There is something intrinsic in the science fiction genre that speaks to robots. So it’s only appropriate that with the newest virtual reality headsets hitting the market that some of the better Oculus VR games take this to heart. A whole range of new titles feature robotics in one form or another, whether it’s actually fighting off mechanical hordes or becoming one in a first person adventure game. So where exactly do these Oculus VR games derive their inspiration?

The earliest form of the word robot was originally Czech and was meant to imply a “worker”, and to a certain degree robotics still adheres to this philosophy. Robots infiltrate our lives on a daily basis, whether it be in the simplistic automation of a dish washer to some of the more advanced varieties like those that work on assembly lines to manufacture and produce cars and computers, right up to our present day incarnation of artificial intelligence in the form of SIRI on your iPhones. We have a cultural fascination with robots, and whatever your theory about this obsession – whether they’re an example of our technological prowess and quest to create, or a way to help us navigate our own questions of what it means to exist – it usually boils down to something philosophical.

We could be talking about HAL from 2001: A Space Odyssey or C-39O from Star Wars, but the main appeal of artificial life is here to stay. And that’s something that Microsoft has tried to emulate and explore in some of their recent or upcoming Oculus VR games.

Robo Recall

Leading the charge in terms of robot-esque inspired titles is Robo Recall from Epic Games. Of all the Oculus VR games featuring robots, this one has to have had one of the better intro trailers at the last E3 conference, and is actually the completed vision of a previous demo from the same studio called Bullet Train. It opens with the classic consumer-style advertisement pitch talking about a new personalized robot called TAL – or Technology for Assisted Life – replete with saccharine elevator music in the background and a calm reassuring narration. As the commercial continues, it begins to fluctuate and cut to a first-person steady-cam shot of the selfsame robot rampaging in the streets of an urban center. The stage is set for some serious collateral damage.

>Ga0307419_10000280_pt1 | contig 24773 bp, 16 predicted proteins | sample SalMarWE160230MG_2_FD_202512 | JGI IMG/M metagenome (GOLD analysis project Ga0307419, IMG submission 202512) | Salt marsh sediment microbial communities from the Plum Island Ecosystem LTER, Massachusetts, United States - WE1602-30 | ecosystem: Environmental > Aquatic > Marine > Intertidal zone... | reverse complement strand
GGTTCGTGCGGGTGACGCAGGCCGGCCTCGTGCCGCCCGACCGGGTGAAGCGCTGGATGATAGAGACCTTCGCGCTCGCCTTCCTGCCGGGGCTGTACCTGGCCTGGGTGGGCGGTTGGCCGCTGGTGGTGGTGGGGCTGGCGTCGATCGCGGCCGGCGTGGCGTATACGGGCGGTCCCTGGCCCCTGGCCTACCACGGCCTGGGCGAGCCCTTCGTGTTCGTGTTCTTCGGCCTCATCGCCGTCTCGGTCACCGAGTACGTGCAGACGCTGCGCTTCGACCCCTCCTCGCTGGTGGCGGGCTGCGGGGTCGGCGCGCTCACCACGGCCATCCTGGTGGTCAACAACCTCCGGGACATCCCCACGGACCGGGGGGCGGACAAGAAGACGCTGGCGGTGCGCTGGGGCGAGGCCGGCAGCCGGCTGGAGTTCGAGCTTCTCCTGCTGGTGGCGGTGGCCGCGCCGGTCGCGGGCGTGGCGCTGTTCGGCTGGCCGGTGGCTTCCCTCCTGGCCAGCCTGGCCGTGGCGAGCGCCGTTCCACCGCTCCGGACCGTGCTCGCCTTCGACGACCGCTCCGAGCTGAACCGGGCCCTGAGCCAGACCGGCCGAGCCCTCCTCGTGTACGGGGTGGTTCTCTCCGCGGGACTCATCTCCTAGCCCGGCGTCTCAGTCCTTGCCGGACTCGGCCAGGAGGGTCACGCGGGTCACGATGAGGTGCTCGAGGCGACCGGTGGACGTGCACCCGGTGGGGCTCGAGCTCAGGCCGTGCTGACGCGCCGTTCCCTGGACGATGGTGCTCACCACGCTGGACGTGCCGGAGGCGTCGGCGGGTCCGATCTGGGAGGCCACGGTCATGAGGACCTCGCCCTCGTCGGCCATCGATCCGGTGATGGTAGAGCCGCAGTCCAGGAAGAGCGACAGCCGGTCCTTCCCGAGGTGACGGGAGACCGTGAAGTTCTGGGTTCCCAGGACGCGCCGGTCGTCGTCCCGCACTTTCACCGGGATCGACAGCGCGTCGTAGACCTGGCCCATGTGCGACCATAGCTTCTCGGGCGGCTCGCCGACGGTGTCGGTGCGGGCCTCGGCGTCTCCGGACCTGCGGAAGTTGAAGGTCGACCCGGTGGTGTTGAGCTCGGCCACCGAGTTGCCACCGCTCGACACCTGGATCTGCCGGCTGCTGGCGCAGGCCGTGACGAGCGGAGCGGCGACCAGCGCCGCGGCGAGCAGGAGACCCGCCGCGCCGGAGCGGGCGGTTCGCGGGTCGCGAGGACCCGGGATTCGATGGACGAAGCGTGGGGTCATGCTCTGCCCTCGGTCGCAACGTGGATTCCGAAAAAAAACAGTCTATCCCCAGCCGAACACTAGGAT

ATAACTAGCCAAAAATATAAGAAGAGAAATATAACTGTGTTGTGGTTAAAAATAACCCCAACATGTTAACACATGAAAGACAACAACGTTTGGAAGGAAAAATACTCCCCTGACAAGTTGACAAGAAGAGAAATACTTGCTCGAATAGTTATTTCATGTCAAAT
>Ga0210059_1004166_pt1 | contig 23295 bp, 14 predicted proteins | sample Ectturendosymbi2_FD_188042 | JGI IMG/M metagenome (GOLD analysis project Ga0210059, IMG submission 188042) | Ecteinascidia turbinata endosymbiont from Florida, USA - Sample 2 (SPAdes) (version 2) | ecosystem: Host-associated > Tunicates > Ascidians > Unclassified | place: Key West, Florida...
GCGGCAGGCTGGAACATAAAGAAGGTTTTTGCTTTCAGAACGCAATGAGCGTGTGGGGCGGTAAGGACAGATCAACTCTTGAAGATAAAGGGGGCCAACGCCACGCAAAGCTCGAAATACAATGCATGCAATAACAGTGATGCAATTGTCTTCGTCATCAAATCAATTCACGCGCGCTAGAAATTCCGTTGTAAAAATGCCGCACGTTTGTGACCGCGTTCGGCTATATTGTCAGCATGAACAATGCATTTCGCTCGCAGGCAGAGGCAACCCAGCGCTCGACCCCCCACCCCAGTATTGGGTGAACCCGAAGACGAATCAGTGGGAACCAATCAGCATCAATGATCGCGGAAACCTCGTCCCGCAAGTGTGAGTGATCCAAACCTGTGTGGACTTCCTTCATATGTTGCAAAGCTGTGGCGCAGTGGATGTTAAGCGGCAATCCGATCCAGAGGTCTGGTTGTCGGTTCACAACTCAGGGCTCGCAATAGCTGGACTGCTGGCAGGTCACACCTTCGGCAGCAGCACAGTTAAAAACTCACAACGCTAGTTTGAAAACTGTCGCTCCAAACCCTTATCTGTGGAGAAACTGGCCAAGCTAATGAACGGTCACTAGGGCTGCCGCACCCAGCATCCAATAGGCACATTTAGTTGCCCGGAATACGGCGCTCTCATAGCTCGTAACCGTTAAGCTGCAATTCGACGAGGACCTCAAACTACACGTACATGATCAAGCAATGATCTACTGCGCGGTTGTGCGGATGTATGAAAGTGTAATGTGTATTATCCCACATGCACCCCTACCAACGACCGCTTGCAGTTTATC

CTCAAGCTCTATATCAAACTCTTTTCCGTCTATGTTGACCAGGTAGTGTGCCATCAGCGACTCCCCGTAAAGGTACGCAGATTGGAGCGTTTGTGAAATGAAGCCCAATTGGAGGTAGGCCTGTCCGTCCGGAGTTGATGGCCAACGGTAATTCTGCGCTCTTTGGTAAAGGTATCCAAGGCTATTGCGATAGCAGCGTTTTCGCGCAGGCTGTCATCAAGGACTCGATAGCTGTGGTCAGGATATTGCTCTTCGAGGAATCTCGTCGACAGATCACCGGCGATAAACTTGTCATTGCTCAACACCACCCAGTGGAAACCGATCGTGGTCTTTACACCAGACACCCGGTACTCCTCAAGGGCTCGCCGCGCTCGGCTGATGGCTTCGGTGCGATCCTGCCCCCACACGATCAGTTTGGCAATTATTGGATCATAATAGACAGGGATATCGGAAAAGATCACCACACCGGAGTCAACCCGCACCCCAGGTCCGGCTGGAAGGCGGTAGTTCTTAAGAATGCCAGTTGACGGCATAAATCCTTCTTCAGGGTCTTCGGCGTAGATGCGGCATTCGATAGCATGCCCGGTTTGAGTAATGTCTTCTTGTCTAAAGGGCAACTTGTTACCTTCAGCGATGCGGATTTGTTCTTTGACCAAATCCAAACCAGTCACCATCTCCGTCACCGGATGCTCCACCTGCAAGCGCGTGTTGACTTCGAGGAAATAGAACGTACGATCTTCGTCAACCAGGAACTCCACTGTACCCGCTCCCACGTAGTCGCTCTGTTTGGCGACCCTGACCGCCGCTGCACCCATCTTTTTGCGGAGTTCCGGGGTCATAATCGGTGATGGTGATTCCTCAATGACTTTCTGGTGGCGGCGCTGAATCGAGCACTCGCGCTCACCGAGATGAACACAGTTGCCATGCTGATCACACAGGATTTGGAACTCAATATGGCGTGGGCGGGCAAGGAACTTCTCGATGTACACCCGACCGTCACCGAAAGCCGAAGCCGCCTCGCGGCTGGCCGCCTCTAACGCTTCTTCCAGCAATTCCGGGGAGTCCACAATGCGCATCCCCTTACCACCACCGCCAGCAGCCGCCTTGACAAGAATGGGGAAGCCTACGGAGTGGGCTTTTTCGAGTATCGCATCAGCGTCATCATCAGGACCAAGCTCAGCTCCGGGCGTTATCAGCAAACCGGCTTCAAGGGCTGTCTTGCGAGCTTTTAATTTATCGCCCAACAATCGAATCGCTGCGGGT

The basic premise behind Robo Recall is that the RoboReady industry complex that builds and produces the TAL units is in crisis mode: those supposedly harmless robo-servants have turned murderous and are now on a killing spree. You take on the role of another robot tasked with hunting down these runaway droids and “retiring” them. As far as graphics go for Oculus VR games there is the same crisp visual sheen you would expect from a studio that heralded in the Gears of War franchise – high-tech devices, be it robots or a vast arsenal of different guns, demand a high attention to detail and in this game you get it in spades.

Advertised as an FPS, the thing that really stands out in this Oculus VR game is the physics. As a robot yourself, you’re encouraged to do as much damage as possible – this includes everything from throwing enemies high into the air and keeping them aloft with a hailstorm of bullets, ripping off their appendages and beating them with their own arms, and using enemies as shields and projectiles. There is a huge degree and opportunity for humor here, and Epic Games seems to have caught onto the potential. The robots themselves are full of amusing one liners (in the trailer one unlucky TAL unit continues to exclaim “Ow!” as you punch it in the face) but it’s definitely the game physics that seal the deal, incorporating rag-doll dynamics and a very fluid movement through urban spaces as you hurl, slam, kick, and generally demolish the robot hordes.

Some of the cooler elements of the game include the ability to grab bullets out of the air (you are a robot, so why not?) and hurl them back at enemies, as well as chances to hijack some of the robot bosses and use them against their own underlings. You’re definitely going to need haptics for this game though, as it lends itself to the use of controllers. Beautifully and stylistically rendered, this arcade-style shooter is one of the Oculus VR games that should not be missed.